In contrast, warmer temperatures later in the maturation process can benefit rice seed quality as the seeds dry out. But flooding that submerges the seed can also cause damage, which gets worse the later it occurs during maturation. This shows why we have to include the effects of changing rainfall as well as temperature and the precise timing of extreme weather when looking at how seed quality is affected.

Future seeds

Our research has also shown that different seed varieties have different levels of resilience to these environmental stresses. This means that farming in the future will depend on selecting and breeding the right varieties to respond to the changing climate.

________________________________________

Read more: How gardeners are reclaiming agriculture from industry, one seed at a time

________________________________________

The world now has a global network of genebanks storing seeds from a wide variety of plants, which helps safeguard their genetic diversity. For example, the International Rice Genebank maintains more than 130,000 samples of cultivated species of rice, its wild relatives and closely-related species, while the AfricaRice genebank maintains 20,000 samples.

Our finding mean that, when scientists breed new crop varieties using genebank samples as “parents”, they should include the ability to produce high-quality seed in stressful environments in the variety’s selected traits. In this way, we should be able to produce new varieties of seeds that can withstand the increasingly extreme pressures of climate change.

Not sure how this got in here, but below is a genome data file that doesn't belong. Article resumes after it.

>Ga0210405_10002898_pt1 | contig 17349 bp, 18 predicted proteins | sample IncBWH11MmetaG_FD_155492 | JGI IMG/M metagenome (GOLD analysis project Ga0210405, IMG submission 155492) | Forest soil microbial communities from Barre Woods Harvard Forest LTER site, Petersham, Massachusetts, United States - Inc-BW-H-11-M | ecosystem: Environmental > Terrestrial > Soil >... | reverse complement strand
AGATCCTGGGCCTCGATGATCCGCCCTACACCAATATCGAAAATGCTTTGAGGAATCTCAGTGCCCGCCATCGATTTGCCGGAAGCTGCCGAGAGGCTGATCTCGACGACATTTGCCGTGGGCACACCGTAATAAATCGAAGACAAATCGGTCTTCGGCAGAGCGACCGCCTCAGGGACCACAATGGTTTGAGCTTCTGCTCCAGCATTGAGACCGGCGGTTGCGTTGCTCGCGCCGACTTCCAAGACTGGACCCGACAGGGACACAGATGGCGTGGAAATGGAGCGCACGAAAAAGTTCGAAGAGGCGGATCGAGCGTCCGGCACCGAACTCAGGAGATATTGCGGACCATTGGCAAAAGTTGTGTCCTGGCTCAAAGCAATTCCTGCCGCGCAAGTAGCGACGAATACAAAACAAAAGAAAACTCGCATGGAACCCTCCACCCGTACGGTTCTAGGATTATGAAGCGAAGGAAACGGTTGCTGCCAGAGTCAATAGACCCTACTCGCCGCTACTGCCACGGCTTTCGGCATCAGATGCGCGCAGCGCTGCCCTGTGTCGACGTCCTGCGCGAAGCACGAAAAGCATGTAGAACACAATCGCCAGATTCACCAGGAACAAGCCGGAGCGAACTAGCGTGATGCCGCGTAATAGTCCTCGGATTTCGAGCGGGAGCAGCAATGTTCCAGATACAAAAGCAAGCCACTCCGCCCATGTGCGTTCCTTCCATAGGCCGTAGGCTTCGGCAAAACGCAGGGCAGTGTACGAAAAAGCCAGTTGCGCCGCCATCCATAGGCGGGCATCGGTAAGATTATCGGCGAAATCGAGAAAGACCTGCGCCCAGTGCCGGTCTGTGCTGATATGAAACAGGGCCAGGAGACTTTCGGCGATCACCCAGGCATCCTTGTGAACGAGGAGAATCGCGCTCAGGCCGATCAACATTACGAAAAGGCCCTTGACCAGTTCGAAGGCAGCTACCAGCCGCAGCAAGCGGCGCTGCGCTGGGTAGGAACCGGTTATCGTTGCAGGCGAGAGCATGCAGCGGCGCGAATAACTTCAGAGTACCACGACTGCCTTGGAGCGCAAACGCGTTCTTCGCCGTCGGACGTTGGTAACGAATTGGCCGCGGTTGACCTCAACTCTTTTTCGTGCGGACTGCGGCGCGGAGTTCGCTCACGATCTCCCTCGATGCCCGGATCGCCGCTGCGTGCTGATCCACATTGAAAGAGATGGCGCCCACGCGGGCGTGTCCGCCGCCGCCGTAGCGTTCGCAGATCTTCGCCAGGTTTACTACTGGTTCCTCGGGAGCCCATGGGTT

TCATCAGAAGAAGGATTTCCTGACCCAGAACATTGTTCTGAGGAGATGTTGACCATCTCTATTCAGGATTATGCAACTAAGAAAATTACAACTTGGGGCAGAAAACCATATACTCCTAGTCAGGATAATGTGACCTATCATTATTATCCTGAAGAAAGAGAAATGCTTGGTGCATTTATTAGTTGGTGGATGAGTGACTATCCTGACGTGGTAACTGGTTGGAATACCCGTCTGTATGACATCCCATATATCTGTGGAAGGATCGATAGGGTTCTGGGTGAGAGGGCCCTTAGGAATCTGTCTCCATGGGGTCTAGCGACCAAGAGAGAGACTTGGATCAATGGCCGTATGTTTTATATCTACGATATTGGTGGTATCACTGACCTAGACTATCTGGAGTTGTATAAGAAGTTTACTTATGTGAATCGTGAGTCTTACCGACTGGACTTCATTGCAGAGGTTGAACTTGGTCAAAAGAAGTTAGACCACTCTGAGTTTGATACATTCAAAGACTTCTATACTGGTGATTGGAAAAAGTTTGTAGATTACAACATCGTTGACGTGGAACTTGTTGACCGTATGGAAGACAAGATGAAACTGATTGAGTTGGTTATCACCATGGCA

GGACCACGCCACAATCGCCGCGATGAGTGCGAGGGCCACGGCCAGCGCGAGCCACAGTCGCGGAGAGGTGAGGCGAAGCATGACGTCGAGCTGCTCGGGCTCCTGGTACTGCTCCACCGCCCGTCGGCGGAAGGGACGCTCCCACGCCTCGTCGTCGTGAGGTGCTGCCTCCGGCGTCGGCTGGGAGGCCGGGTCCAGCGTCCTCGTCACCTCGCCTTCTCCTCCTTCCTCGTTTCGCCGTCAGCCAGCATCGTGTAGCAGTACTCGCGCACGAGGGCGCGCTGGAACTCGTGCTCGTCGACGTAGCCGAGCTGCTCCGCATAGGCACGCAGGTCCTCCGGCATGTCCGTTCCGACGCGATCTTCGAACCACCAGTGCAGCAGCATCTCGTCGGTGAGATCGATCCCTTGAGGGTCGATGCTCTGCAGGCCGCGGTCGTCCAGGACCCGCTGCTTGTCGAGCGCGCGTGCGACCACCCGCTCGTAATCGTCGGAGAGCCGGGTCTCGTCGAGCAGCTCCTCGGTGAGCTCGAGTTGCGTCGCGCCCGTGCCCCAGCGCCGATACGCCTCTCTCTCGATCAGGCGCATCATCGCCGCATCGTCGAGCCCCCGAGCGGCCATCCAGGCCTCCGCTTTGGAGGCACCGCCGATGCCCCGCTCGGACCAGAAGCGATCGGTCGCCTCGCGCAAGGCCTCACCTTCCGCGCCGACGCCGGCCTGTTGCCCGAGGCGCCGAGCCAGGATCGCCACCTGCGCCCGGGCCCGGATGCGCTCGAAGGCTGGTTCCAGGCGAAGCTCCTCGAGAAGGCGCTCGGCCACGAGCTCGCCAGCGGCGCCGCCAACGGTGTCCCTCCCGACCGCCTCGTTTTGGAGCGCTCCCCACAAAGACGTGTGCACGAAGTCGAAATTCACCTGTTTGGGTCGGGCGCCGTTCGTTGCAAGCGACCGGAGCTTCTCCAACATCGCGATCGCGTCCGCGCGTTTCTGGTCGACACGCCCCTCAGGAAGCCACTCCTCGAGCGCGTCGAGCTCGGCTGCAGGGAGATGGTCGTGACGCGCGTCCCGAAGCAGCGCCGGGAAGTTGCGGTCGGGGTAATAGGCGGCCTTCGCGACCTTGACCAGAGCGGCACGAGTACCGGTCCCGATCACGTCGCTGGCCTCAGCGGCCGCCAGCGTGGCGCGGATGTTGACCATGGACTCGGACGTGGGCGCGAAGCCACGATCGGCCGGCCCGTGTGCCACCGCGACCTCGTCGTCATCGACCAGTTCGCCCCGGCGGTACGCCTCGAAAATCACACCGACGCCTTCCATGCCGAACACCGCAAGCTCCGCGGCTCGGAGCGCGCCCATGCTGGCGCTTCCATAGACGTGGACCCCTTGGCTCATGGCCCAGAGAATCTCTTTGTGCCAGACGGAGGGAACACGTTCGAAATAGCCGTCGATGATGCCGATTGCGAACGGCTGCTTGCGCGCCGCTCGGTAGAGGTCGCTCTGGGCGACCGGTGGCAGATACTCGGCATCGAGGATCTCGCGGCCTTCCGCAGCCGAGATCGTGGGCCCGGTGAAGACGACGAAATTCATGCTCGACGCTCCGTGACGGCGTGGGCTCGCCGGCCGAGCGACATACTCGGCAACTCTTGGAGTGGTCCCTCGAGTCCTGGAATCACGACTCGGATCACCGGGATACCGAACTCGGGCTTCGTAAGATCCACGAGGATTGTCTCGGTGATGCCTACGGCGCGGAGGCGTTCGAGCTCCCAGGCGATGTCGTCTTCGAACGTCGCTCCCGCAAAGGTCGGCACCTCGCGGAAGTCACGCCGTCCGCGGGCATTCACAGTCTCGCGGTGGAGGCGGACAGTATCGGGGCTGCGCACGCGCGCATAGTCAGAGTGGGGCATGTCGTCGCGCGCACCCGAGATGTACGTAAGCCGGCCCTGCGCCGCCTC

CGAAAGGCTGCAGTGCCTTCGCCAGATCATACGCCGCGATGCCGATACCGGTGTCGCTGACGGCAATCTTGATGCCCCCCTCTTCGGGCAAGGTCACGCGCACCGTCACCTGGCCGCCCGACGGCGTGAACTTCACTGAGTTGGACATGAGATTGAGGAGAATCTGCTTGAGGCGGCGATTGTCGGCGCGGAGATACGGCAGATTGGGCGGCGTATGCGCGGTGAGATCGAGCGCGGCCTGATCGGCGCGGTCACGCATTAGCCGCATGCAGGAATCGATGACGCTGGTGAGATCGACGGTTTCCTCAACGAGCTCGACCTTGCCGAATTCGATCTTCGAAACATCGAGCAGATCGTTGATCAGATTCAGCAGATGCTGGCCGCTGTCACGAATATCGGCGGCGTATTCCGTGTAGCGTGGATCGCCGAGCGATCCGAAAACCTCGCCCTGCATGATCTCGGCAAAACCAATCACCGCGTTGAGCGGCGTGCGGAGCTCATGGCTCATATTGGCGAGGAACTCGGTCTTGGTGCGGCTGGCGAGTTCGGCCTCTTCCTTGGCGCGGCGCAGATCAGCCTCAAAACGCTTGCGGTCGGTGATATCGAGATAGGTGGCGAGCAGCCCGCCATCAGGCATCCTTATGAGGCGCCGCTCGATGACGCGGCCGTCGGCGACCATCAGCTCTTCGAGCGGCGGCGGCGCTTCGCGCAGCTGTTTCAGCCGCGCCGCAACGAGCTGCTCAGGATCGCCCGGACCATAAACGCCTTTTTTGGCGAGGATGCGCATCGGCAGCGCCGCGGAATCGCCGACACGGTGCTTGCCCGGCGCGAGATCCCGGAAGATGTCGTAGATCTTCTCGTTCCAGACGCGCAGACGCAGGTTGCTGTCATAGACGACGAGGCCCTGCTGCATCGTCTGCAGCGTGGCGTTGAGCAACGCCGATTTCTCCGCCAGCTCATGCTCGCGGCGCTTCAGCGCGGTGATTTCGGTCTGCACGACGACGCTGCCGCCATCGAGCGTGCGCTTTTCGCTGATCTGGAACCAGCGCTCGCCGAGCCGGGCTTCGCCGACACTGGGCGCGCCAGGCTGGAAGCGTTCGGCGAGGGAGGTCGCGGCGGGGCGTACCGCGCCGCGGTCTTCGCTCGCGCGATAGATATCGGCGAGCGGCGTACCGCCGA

Richard Ellis, Professor of Crop Production, University of Reading


ends

© Scoop Media

 
 
 
Top Scoops Headlines

 

Gordon Campbell: On The Use Of Existing Drugs To Reduce The Effects Of Coronavirus

So now, we’re all getting up to speed with the travel bans, the rigorous handwashing and drying, the social distancing, and the avoidance of public transport wherever possible. Right. At a wider level…so far, the public health system has ... More>>

Gordon Campbell: On Oil Market And Regulation Crusades

Safe to say, Vladimir Putin did not expect the response he has received amidships from the Crown Prince of Saudi Arabia. Earlier, Russia chose to walk away from the OPEC talks in Vienna that were aimed at reaching an agreement on how to reduce world oil production (and protect oil prices) in the light of the fall in demand being caused by the coronavirus. No doubt, Russia and its allies in the US shale industry probably glimpsed an opportunity to undercut OPEC and seize some of its customers. Bad move. In reply, Saudi Arabia has smashed the oil market by hugely ramping up production, signing up customers and drastically cutting the oil price in a fashion designed to knock Russia and other oil suppliers right out of contention. More>>

Gordon Campbell: On 22 Short Takes About Super Tuesday